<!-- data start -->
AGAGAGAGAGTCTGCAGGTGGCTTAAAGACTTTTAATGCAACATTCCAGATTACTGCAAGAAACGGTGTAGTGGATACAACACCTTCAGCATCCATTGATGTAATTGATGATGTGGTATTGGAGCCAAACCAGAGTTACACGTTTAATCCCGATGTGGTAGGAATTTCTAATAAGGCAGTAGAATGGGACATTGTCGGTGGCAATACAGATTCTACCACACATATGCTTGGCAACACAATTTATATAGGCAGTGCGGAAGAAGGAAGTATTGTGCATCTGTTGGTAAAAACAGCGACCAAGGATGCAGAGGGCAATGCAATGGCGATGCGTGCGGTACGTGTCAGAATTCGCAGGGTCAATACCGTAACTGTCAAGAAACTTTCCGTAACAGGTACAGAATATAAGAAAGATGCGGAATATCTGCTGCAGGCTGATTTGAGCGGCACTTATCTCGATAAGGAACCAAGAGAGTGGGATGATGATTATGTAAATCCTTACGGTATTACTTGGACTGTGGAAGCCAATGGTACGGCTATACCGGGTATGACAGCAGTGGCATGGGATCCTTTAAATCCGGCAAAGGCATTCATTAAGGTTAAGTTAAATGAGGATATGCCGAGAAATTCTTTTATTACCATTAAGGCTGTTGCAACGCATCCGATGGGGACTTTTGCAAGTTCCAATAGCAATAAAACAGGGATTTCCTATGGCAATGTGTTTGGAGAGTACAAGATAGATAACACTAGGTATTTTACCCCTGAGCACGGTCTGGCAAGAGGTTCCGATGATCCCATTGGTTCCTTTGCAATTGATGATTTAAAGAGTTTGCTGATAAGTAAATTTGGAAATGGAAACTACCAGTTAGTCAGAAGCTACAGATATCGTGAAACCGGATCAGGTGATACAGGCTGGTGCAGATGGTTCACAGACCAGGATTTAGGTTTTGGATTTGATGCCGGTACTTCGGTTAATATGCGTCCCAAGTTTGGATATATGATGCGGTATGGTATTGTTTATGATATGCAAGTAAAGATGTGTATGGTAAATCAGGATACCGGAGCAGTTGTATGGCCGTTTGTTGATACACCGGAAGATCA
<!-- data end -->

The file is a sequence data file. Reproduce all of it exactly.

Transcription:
AGAGAGAGAGTCTGCAGGTGGCTTAAAGACTTTTAATGCAACATTCCAGATTACTGCAAGAAACGGTGTAGTGGATACAACACCTTCAGCATCCATTGATGTAATTGATGATGTGGTATTGGAGCCAAACCAGAGTTACACGTTTAATCCCGATGTGGTAGGAATTTCTAATAAGGCAGTAGAATGGGACATTGTCGGTGGCAATACAGATTCTACCACACATATGCTTGGCAACACAATTTATATAGGCAGTGCGGAAGAAGGAAGTATTGTGCATCTGTTGGTAAAAACAGCGACCAAGGATGCAGAGGGCAATGCAATGGCGATGCGTGCGGTACGTGTCAGAATTCGCAGGGTCAATACCGTAACTGTCAAGAAACTTTCCGTAACAGGTACAGAATATAAGAAAGATGCGGAATATCTGCTGCAGGCTGATTTGAGCGGCACTTATCTCGATAAGGAACCAAGAGAGTGGGATGATGATTATGTAAATCCTTACGGTATTACTTGGACTGTGGAAGCCAATGGTACGGCTATACCGGGTATGACAGCAGTGGCATGGGATCCTTTAAATCCGGCAAAGGCATTCATTAAGGTTAAGTTAAATGAGGATATGCCGAGAAATTCTTTTATTACCATTAAGGCTGTTGCAACGCATCCGATGGGGACTTTTGCAAGTTCCAATAGCAATAAAACAGGGATTTCCTATGGCAATGTGTTTGGAGAGTACAAGATAGATAACACTAGGTATTTTACCCCTGAGCACGGTCTGGCAAGAGGTTCCGATGATCCCATTGGTTCCTTTGCAATTGATGATTTAAAGAGTTTGCTGATAAGTAAATTTGGAAATGGAAACTACCAGTTAGTCAGAAGCTACAGATATCGTGAAACCGGATCAGGTGATACAGGCTGGTGCAGATGGTTCACAGACCAGGATTTAGGTTTTGGATTTGATGCCGGTACTTCGGTTAATATGCGTCCCAAGTTTGGATATATGATGCGGTATGGTATTGTTTATGATATGCAAGTAAAGATGTGTATGGTAAATCAGGATACCGGAGCAGTTGTATGGCCGTTTGTTGATACACCGGAAGATCA